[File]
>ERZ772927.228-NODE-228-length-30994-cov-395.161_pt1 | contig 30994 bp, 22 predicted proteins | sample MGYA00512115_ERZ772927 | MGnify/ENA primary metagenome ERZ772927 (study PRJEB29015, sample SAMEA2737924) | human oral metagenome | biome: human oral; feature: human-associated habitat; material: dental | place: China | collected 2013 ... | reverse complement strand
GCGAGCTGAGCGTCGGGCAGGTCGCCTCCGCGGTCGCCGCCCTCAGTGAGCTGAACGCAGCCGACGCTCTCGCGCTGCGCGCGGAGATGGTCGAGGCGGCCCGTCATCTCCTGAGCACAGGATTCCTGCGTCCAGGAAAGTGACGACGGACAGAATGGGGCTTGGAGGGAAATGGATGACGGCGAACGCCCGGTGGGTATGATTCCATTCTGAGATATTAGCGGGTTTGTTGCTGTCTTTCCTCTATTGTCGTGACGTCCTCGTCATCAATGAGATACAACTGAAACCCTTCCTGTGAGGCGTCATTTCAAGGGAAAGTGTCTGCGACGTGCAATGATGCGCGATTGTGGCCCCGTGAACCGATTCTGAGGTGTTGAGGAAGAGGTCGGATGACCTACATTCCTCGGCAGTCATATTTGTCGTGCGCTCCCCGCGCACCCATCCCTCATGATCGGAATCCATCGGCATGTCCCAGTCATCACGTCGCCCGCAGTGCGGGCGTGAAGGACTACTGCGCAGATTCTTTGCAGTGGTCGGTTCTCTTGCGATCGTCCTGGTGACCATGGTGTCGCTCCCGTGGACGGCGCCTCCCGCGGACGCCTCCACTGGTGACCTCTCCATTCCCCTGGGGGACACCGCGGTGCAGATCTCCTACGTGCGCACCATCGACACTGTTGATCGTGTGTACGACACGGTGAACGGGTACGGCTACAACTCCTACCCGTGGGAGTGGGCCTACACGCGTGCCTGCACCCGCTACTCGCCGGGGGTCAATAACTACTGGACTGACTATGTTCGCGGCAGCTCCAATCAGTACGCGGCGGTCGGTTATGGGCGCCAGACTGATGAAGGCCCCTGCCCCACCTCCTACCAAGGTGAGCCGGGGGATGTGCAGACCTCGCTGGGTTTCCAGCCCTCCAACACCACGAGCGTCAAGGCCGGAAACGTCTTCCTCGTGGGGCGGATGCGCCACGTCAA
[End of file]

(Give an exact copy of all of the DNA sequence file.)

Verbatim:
>ERZ772927.228-NODE-228-length-30994-cov-395.161_pt1 | contig 30994 bp, 22 predicted proteins | sample MGYA00512115_ERZ772927 | MGnify/ENA primary metagenome ERZ772927 (study PRJEB29015, sample SAMEA2737924) | human oral metagenome | biome: human oral; feature: human-associated habitat; material: dental | place: China | collected 2013 ... | reverse complement strand
GCGAGCTGAGCGTCGGGCAGGTCGCCTCCGCGGTCGCCGCCCTCAGTGAGCTGAACGCAGCCGACGCTCTCGCGCTGCGCGCGGAGATGGTCGAGGCGGCCCGTCATCTCCTGAGCACAGGATTCCTGCGTCCAGGAAAGTGACGACGGACAGAATGGGGCTTGGAGGGAAATGGATGACGGCGAACGCCCGGTGGGTATGATTCCATTCTGAGATATTAGCGGGTTTGTTGCTGTCTTTCCTCTATTGTCGTGACGTCCTCGTCATCAATGAGATACAACTGAAACCCTTCCTGTGAGGCGTCATTTCAAGGGAAAGTGTCTGCGACGTGCAATGATGCGCGATTGTGGCCCCGTGAACCGATTCTGAGGTGTTGAGGAAGAGGTCGGATGACCTACATTCCTCGGCAGTCATATTTGTCGTGCGCTCCCCGCGCACCCATCCCTCATGATCGGAATCCATCGGCATGTCCCAGTCATCACGTCGCCCGCAGTGCGGGCGTGAAGGACTACTGCGCAGATTCTTTGCAGTGGTCGGTTCTCTTGCGATCGTCCTGGTGACCATGGTGTCGCTCCCGTGGACGGCGCCTCCCGCGGACGCCTCCACTGGTGACCTCTCCATTCCCCTGGGGGACACCGCGGTGCAGATCTCCTACGTGCGCACCATCGACACTGTTGATCGTGTGTACGACACGGTGAACGGGTACGGCTACAACTCCTACCCGTGGGAGTGGGCCTACACGCGTGCCTGCACCCGCTACTCGCCGGGGGTCAATAACTACTGGACTGACTATGTTCGCGGCAGCTCCAATCAGTACGCGGCGGTCGGTTATGGGCGCCAGACTGATGAAGGCCCCTGCCCCACCTCCTACCAAGGTGAGCCGGGGGATGTGCAGACCTCGCTGGGTTTCCAGCCCTCCAACACCACGAGCGTCAAGGCCGGAAACGTCTTCCTCGTGGGGCGGATGCGCCACGTCAA